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Leadership, Ownership and Responsibility in Strategic Plan Implementation


If an organization is expecting to execute strategy well, it must drive behavioral changes within the organization. Building a strong team of leaders to communicate and champion the strategic plan is essential. This issue could be one of the most challenging tasks. Managers’ commitment and leadership levels and the roles that they can play are essential for successful implementation of the strategic plan.


Leadership entails the ability to surface the need for change; to suppress or remove barriers to change; and to secure short-term wins. These three objectives are done by:

  • Not suppressing internal conflict to enable key players to see the need for change.

  • Closely monitor corporate noise levels. Corporate noise occurs when different parts of an organization are unable to resolve alignment issues between themselves and instead continually escalate these issues to senior management for resolution.

  • Facilitating realization of the need for change using influencing skills.

  • Being ready to present a plan of action for change quickly.

  • Effecting a major, highly visible action aimed at creating a sense of oneness/unity.

  • Establishing ways for easier communication/interaction between disparate groups.

  • Continually promoting a sense of corporate ownership.

  • Engendering strong buy-in by seeing through promised actions.

  • Identify and quickly implement high value-adding initiatives with short delivery time-frames to communicate intent and delivery focus.

  • Display strong energy and authority.


In addition, the need for a corporate support team is very important. The general purpose of this corporate team is to foster synergies among the various business units and support units. Corporate team must find ways to enable these synergies among the business and support units.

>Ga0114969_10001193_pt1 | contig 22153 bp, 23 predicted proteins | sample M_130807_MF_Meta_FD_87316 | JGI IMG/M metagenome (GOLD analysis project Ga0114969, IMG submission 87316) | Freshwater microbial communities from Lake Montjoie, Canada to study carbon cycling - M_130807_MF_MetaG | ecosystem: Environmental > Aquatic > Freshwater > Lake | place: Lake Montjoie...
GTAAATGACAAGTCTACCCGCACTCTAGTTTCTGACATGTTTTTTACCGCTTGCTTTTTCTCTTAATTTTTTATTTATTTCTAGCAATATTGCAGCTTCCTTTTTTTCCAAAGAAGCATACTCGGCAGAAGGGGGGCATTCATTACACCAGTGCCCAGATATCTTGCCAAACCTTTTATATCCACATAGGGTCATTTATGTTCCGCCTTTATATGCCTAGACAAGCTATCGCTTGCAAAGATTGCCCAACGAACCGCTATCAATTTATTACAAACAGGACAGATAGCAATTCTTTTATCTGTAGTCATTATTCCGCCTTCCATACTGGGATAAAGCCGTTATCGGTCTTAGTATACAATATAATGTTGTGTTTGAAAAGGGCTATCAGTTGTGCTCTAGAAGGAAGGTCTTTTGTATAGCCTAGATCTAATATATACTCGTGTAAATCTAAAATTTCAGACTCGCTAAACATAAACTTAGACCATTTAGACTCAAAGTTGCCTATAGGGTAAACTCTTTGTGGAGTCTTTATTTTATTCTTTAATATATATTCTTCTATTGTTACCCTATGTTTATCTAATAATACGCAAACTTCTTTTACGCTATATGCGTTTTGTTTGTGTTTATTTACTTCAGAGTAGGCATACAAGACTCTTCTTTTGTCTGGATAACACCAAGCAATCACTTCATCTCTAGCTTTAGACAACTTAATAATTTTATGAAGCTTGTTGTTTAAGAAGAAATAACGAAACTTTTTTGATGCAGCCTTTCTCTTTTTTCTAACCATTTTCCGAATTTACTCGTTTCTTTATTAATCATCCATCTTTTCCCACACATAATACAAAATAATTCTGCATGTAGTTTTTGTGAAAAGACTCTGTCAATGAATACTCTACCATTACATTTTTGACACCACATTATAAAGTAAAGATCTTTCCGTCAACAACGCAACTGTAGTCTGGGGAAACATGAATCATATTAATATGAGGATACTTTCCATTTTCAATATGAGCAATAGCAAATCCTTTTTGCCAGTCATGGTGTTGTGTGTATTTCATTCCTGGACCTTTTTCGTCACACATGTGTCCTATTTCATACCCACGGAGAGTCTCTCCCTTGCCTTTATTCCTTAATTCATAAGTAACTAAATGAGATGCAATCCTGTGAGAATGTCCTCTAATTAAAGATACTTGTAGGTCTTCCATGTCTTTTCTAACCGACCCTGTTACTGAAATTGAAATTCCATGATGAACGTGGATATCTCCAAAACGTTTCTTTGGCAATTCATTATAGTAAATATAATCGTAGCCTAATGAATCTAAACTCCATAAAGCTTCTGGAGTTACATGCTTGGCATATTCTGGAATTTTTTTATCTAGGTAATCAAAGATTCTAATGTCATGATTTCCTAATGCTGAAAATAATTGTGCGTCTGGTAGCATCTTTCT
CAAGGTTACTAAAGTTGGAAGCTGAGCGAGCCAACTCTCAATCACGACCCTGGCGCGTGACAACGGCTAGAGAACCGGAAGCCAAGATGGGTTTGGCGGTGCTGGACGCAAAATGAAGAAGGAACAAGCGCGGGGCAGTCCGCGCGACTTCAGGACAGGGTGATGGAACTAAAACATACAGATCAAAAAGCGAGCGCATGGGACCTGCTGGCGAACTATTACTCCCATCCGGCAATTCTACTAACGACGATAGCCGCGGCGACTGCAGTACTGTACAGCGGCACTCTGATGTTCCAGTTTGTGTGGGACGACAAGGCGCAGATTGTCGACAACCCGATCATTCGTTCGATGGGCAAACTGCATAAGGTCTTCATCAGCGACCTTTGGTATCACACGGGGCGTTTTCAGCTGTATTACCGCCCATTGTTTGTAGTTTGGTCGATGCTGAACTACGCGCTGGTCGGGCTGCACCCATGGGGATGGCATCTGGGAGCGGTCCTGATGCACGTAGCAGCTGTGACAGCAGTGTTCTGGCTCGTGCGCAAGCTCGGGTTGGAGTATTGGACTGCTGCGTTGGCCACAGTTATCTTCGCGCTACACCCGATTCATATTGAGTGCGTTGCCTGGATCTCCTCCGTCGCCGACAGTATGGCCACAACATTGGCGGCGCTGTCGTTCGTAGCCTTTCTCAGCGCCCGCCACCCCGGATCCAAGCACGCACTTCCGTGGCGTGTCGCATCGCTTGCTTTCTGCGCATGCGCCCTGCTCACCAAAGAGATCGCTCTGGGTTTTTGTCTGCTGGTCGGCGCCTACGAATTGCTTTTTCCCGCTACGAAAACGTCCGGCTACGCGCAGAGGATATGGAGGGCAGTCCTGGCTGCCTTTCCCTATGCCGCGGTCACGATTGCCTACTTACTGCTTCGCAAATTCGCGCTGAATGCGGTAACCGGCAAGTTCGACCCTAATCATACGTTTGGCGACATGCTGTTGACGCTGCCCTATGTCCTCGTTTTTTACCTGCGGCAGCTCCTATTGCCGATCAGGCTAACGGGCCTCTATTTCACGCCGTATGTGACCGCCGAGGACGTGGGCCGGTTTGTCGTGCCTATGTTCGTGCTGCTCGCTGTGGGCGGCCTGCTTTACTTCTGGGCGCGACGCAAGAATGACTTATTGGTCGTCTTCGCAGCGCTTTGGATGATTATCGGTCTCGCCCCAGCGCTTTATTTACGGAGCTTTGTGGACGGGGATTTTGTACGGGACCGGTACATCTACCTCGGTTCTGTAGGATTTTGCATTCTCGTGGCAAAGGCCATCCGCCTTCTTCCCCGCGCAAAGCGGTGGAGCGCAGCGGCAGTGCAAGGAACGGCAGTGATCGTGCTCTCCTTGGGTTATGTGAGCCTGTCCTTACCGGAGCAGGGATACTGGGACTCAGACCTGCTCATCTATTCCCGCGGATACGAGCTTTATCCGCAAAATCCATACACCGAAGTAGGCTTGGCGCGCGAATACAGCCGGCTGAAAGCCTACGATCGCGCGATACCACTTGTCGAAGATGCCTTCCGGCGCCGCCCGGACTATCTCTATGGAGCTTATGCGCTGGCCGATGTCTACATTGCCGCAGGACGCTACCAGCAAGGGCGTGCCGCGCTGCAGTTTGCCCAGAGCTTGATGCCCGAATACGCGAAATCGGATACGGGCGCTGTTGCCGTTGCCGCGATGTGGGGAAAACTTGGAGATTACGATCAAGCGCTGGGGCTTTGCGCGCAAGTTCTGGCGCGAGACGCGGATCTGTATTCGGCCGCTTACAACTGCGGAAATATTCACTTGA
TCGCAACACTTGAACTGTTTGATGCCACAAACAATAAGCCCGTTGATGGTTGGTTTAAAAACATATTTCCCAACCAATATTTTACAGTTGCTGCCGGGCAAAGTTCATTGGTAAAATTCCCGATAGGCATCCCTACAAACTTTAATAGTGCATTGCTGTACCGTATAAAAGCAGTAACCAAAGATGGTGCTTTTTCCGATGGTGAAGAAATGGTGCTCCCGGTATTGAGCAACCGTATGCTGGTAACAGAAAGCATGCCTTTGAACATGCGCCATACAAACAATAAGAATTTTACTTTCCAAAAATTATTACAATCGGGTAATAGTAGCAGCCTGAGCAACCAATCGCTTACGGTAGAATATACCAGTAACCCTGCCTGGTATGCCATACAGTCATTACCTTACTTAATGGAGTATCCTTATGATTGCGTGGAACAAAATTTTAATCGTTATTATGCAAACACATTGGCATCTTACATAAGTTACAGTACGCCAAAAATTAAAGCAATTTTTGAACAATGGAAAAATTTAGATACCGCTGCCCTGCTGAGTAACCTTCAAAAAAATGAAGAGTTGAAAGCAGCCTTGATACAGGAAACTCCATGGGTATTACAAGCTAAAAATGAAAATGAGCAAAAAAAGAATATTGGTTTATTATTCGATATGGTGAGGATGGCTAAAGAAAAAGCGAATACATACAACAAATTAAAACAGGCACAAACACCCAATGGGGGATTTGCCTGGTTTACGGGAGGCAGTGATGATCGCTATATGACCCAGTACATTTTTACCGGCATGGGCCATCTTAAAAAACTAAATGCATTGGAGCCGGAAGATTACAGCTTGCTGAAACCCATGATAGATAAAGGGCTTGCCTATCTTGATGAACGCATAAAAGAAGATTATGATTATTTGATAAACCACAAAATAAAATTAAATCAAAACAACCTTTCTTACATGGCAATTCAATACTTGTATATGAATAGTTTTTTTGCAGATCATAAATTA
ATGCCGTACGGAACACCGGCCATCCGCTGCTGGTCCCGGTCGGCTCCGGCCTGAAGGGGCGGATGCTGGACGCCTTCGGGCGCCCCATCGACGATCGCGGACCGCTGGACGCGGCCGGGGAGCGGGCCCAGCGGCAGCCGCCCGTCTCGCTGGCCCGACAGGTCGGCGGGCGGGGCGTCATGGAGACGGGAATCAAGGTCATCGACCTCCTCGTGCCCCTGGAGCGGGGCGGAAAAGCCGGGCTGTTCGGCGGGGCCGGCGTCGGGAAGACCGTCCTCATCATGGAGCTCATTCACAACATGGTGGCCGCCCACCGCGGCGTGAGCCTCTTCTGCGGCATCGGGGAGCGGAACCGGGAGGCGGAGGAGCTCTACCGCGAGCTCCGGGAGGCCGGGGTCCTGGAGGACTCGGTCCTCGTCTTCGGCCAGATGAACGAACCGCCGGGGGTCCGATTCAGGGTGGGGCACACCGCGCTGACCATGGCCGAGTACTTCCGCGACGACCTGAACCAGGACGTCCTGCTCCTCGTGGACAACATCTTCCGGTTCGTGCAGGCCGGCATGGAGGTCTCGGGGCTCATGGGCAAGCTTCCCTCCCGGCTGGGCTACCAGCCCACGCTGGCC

Based on strategic direction, corporate team might consider:

  • Reallocation of capital to strategic functions.

  • Enable resource sharing to create economies of scale.

  • Enable and encourage customer sharing to cross-sell products.

  • Support and fund knowledge sharing and best practices among business units.

  • Encourage and reward behaviors that support strategy.


Strong corporate strategy team is critical to the success of the strategy implementation. A good team combines strategic vision with advocacy, communication and administrative skills to keep the process on track and aligned with the corporate strategy. The number of employees assigned to corporate strategy team on a full-time basis can vary by organization. However, it can range between 3 and 15 personnel, with the average of 7 employees.


The corporate strategy team might also be referred to as a “change agent” for executive leadership. This role works behind the scenes in many cases as a missionary, a consultant, a point person, and a chief of staff, to shepherd the strategy from the earliest development stage to sustainable execution stage. This central role of corporate strategy team is mainly to: